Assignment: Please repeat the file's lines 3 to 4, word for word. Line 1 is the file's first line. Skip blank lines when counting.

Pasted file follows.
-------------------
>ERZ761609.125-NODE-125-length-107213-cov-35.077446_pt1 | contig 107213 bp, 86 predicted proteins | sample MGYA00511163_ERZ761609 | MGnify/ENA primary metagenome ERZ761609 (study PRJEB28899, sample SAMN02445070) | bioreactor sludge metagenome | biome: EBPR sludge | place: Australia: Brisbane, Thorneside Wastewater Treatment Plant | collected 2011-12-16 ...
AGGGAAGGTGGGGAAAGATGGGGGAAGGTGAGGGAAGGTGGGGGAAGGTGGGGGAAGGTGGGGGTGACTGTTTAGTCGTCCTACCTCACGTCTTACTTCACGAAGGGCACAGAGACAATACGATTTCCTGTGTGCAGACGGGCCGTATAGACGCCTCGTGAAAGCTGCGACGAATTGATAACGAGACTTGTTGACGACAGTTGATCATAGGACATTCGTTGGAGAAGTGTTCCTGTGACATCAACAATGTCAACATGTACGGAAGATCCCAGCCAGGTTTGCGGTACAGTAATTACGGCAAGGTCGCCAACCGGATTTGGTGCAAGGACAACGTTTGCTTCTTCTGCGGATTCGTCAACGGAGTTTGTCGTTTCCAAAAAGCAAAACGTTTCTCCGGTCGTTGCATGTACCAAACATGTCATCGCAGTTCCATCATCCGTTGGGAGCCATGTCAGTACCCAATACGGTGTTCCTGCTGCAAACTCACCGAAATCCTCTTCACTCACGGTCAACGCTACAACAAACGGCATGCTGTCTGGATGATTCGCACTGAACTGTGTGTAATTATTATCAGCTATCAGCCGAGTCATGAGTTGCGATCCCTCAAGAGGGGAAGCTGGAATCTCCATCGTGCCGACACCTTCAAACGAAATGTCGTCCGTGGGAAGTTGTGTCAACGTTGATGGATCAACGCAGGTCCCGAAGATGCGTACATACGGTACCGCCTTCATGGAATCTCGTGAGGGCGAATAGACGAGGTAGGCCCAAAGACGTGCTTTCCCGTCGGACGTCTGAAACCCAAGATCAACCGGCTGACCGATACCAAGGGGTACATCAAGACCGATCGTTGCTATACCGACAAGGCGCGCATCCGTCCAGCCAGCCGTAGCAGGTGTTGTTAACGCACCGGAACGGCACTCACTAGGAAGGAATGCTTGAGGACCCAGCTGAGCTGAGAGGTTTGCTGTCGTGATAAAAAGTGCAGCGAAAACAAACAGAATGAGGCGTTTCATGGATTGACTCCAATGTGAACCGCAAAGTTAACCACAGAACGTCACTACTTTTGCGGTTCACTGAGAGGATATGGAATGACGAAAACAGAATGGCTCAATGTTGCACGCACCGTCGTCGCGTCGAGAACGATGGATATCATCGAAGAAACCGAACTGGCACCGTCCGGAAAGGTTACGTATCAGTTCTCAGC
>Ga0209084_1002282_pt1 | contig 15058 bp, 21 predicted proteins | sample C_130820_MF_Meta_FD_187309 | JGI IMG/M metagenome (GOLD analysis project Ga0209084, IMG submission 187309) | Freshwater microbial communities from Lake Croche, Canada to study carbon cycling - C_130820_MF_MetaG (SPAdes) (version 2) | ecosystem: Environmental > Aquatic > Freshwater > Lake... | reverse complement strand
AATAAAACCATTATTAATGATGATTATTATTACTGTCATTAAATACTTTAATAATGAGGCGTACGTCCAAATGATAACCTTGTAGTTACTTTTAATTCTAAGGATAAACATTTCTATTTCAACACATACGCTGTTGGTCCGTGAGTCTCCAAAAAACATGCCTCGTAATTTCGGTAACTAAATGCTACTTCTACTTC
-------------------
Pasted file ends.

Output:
>Ga0209084_1002282_pt1 | contig 15058 bp, 21 predicted proteins | sample C_130820_MF_Meta_FD_187309 | JGI IMG/M metagenome (GOLD analysis project Ga0209084, IMG submission 187309) | Freshwater microbial communities from Lake Croche, Canada to study carbon cycling - C_130820_MF_MetaG (SPAdes) (version 2) | ecosystem: Environmental > Aquatic > Freshwater > Lake... | reverse complement strand
AATAAAACCATTATTAATGATGATTATTATTACTGTCATTAAATACTTTAATAATGAGGCGTACGTCCAAATGATAACCTTGTAGTTACTTTTAATTCTAAGGATAAACATTTCTATTTCAACACATACGCTGTTGGTCCGTGAGTCTCCAAAAAACATGCCTCGTAATTTCGGTAACTAAATGCTACTTCTACTTC